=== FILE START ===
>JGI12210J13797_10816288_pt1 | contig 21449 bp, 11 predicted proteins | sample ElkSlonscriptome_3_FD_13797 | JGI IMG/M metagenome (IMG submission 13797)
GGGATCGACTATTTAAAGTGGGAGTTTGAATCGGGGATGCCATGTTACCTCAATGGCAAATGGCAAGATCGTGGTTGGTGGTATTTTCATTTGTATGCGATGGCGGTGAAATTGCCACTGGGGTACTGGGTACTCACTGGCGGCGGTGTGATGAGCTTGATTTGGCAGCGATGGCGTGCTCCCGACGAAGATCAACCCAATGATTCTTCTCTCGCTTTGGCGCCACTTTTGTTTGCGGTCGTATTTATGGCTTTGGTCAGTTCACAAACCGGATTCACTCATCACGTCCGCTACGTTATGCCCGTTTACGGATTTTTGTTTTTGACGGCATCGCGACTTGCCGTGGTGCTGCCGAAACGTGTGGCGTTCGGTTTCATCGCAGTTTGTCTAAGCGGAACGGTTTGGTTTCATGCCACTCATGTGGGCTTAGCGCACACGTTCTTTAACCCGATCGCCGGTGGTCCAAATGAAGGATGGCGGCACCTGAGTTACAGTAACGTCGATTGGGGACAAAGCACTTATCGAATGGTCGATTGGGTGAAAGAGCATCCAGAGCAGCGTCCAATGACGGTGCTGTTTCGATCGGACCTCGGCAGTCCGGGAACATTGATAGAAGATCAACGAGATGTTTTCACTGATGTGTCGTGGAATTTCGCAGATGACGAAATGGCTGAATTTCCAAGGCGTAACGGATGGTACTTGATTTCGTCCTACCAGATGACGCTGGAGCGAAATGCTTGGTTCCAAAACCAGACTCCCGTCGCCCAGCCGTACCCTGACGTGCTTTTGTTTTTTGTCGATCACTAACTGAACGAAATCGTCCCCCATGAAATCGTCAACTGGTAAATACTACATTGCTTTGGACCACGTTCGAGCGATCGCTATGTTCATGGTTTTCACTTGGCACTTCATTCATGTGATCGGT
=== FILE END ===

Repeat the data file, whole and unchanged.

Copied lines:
>JGI12210J13797_10816288_pt1 | contig 21449 bp, 11 predicted proteins | sample ElkSlonscriptome_3_FD_13797 | JGI IMG/M metagenome (IMG submission 13797)
GGGATCGACTATTTAAAGTGGGAGTTTGAATCGGGGATGCCATGTTACCTCAATGGCAAATGGCAAGATCGTGGTTGGTGGTATTTTCATTTGTATGCGATGGCGGTGAAATTGCCACTGGGGTACTGGGTACTCACTGGCGGCGGTGTGATGAGCTTGATTTGGCAGCGATGGCGTGCTCCCGACGAAGATCAACCCAATGATTCTTCTCTCGCTTTGGCGCCACTTTTGTTTGCGGTCGTATTTATGGCTTTGGTCAGTTCACAAACCGGATTCACTCATCACGTCCGCTACGTTATGCCCGTTTACGGATTTTTGTTTTTGACGGCATCGCGACTTGCCGTGGTGCTGCCGAAACGTGTGGCGTTCGGTTTCATCGCAGTTTGTCTAAGCGGAACGGTTTGGTTTCATGCCACTCATGTGGGCTTAGCGCACACGTTCTTTAACCCGATCGCCGGTGGTCCAAATGAAGGATGGCGGCACCTGAGTTACAGTAACGTCGATTGGGGACAAAGCACTTATCGAATGGTCGATTGGGTGAAAGAGCATCCAGAGCAGCGTCCAATGACGGTGCTGTTTCGATCGGACCTCGGCAGTCCGGGAACATTGATAGAAGATCAACGAGATGTTTTCACTGATGTGTCGTGGAATTTCGCAGATGACGAAATGGCTGAATTTCCAAGGCGTAACGGATGGTACTTGATTTCGTCCTACCAGATGACGCTGGAGCGAAATGCTTGGTTCCAAAACCAGACTCCCGTCGCCCAGCCGTACCCTGACGTGCTTTTGTTTTTTGTCGATCACTAACTGAACGAAATCGTCCCCCATGAAATCGTCAACTGGTAAATACTACATTGCTTTGGACCACGTTCGAGCGATCGCTATGTTCATGGTTTTCACTTGGCACTTCATTCATGTGATCGGT